Narrative traditioning and allusive gesturing : Perpetua reconsidered.

DeVore, Megan (2015) Narrative traditioning and allusive gesturing : Perpetua reconsidered. Doctoral thesis, University of Wales Trinity Saint David.

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The early Christian martyr narrative Passio Perpetuae et Felicitatis has been widely debated for centuries. Substantial interpretative quandaries remain about the Passio’s unique account of events surrounding the martyrdom of a group of catechumens in Severan-era Roman North Africa. Predominant scholarly assessment views the Passio as the product of a redactor whose text frames the prison diary of the elite matron Perpetua. Purportedly composed prior to her martyrdom, her account is undeniably exceptional among ancient texts. This thesis counters such views and argues instead that neglected aspects of its contextual dynamics warrant reinterpretation of the Passio. Firstly, ramifications of Perpetua’s identity – elite, abundantly educated, and a catechumen – can inform an alternative reading strategy. Perpetua’s account can be viewed as a sophisticated narrative which displays awareness of the potency of, and strategies for, commemoration in both secular and Christian contexts. Her authorial act is demonstrably in symbiotic relationship with, not subsumed by, the narrative that introduces and concludes the text. Secondly, the Passio arguably is situated within pre-existing commemorative traditions. The Passio’s literary portrayal of events cultivates legitimacy with the aim to be received into these traditions, and its authors utilize rhetorical mnemo-techniques for this purpose. For this reason, the theoretical insights of social memory provide valuable tools for interpreting and classifying the text. This study contends that the Passio account, particularly the narrative section attributed to Perpetua, is more complex than has previously been recognized and, for that reason merits significant reappraisal.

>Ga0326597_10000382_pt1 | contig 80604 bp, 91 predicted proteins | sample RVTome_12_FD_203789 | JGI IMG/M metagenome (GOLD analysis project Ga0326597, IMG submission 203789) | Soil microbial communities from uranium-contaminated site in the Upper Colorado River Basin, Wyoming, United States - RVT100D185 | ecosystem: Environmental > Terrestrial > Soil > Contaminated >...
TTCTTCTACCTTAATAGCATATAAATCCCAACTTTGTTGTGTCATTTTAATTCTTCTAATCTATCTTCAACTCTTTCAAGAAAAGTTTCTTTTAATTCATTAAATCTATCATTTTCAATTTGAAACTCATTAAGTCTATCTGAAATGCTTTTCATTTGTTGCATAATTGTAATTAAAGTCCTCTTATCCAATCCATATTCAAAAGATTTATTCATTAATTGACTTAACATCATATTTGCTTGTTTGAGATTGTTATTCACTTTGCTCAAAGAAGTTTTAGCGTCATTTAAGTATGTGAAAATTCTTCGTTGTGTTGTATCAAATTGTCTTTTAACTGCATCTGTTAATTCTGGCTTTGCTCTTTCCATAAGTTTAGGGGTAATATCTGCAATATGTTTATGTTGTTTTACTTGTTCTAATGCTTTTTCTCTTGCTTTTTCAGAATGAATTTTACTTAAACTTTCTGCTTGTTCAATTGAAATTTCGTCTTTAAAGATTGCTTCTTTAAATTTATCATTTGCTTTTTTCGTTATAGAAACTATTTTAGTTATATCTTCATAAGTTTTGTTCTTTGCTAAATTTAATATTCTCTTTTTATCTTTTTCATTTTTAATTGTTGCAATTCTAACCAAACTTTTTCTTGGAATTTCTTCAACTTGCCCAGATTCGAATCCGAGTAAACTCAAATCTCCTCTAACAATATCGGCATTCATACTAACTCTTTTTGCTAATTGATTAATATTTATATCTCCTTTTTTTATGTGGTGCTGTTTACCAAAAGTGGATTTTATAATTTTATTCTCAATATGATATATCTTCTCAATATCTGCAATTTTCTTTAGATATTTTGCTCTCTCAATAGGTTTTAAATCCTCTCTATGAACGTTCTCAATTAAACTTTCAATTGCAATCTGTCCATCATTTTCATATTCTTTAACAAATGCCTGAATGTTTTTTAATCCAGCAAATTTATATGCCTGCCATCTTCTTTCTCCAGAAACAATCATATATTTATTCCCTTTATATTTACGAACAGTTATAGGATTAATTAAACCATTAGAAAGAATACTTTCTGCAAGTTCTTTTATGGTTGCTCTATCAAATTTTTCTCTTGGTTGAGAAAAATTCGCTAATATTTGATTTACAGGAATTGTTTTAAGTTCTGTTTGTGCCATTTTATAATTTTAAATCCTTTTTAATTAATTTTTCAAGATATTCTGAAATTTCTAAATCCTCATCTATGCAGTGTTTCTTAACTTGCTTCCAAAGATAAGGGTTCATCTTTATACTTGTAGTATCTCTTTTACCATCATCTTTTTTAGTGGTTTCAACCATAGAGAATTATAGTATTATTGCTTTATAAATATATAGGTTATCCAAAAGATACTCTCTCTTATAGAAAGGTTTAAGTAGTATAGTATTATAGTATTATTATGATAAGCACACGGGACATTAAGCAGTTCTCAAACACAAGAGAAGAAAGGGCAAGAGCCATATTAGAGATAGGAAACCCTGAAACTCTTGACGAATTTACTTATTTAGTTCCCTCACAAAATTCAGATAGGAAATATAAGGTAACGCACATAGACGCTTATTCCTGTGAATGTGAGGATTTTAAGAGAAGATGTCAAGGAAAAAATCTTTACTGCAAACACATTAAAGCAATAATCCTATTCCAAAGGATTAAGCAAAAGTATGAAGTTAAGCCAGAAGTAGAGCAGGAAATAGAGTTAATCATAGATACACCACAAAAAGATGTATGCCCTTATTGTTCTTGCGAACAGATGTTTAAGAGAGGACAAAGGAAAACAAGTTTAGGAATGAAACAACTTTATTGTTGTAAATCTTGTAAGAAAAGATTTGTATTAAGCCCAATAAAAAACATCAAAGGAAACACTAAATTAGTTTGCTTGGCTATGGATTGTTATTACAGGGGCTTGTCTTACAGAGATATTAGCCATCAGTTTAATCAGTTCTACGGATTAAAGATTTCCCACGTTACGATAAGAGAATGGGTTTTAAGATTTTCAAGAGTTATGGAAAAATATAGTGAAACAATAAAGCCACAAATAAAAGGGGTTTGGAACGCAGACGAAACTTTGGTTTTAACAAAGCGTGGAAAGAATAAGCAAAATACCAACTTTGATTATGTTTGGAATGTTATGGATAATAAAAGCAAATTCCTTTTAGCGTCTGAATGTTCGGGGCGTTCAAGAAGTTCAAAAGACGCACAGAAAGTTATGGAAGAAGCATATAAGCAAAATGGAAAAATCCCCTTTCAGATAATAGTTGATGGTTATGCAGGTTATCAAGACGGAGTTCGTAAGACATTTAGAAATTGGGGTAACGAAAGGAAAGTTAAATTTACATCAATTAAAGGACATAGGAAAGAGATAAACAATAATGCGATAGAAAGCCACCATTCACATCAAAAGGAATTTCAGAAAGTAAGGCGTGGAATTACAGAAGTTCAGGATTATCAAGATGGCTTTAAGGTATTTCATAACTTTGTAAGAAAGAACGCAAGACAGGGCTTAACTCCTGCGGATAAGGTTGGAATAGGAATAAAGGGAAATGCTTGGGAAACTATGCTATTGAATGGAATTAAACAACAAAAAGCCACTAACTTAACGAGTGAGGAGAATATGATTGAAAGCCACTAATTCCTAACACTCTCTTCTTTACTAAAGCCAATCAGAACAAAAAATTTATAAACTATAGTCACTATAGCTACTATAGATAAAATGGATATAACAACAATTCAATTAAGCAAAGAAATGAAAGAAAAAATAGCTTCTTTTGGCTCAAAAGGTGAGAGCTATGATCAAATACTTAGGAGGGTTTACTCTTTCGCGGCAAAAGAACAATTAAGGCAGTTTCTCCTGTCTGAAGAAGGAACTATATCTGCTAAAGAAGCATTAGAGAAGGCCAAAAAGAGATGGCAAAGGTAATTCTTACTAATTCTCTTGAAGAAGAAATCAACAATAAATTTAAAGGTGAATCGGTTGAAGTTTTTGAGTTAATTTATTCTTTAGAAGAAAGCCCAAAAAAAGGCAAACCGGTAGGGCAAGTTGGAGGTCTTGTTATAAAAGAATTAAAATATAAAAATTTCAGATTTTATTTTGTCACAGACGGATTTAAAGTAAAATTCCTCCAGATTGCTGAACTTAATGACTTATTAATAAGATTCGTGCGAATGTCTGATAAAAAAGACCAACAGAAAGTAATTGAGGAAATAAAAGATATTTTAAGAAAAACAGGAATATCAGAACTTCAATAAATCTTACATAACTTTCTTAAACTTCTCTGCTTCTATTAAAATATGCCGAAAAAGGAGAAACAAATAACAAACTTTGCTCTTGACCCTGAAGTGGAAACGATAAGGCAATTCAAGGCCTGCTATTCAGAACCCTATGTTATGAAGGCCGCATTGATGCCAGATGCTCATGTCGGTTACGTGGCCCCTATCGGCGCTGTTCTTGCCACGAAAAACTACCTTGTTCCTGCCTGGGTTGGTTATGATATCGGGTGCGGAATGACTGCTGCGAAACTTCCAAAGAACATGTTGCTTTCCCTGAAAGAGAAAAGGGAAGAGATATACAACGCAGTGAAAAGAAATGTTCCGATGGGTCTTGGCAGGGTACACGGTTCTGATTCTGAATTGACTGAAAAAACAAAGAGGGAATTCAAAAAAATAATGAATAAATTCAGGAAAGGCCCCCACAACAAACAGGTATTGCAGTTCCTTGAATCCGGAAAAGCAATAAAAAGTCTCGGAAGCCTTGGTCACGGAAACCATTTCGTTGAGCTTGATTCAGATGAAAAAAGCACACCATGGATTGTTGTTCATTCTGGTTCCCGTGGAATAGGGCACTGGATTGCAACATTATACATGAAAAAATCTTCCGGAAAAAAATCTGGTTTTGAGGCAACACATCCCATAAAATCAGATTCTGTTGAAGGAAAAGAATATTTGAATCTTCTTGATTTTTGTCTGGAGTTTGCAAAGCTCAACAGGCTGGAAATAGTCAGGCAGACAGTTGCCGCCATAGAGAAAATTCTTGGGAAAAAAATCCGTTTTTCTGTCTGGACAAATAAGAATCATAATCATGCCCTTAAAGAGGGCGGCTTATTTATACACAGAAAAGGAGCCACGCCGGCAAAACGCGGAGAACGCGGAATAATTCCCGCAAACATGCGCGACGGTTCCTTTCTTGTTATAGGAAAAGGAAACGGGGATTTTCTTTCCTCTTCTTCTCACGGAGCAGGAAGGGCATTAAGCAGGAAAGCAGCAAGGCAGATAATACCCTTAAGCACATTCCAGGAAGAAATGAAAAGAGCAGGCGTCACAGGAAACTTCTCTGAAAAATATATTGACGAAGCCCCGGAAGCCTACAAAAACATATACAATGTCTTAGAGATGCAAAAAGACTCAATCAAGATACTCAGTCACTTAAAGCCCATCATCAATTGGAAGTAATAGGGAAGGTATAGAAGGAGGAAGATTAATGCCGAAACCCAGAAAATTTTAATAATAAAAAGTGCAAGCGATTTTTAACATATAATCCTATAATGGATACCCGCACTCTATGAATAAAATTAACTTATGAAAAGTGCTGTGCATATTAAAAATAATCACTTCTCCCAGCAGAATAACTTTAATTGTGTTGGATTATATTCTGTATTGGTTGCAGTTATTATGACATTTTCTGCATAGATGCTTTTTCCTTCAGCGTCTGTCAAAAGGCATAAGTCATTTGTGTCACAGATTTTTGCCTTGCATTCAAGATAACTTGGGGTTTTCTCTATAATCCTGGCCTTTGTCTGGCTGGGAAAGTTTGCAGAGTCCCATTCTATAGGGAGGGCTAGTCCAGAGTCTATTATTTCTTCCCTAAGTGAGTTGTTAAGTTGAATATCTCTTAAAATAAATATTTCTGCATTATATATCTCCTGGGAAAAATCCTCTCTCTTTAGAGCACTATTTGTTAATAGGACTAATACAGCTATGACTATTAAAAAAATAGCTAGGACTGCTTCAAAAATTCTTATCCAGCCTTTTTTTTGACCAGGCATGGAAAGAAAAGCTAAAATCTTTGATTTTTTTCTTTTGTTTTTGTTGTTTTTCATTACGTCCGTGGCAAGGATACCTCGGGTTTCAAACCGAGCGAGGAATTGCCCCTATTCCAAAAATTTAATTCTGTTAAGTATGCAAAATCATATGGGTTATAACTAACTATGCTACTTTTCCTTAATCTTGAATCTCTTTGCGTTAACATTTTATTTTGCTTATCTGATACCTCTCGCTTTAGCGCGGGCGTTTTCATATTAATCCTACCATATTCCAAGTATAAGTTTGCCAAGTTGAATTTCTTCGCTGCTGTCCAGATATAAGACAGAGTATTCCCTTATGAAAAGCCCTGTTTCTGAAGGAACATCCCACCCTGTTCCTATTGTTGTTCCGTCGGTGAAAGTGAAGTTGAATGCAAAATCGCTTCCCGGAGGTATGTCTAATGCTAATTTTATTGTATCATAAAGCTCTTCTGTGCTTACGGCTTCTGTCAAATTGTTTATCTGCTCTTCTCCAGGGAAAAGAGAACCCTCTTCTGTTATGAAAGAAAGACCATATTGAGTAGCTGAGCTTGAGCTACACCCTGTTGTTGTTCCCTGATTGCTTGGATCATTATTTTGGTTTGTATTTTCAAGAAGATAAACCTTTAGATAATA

Item Type: Thesis (Doctoral)
Uncontrolled Keywords: Perpetua, Saint-203 Christian martyrs Passio
Subjects: B Philosophy. Psychology. Religion > BR Christianity
Divisions: Theses and Dissertations > Doctoral Theses
Depositing User: Users 10 not found.
Date Deposited: 11 Aug 2016 12:36
Last Modified: 27 Jul 2023 13:49

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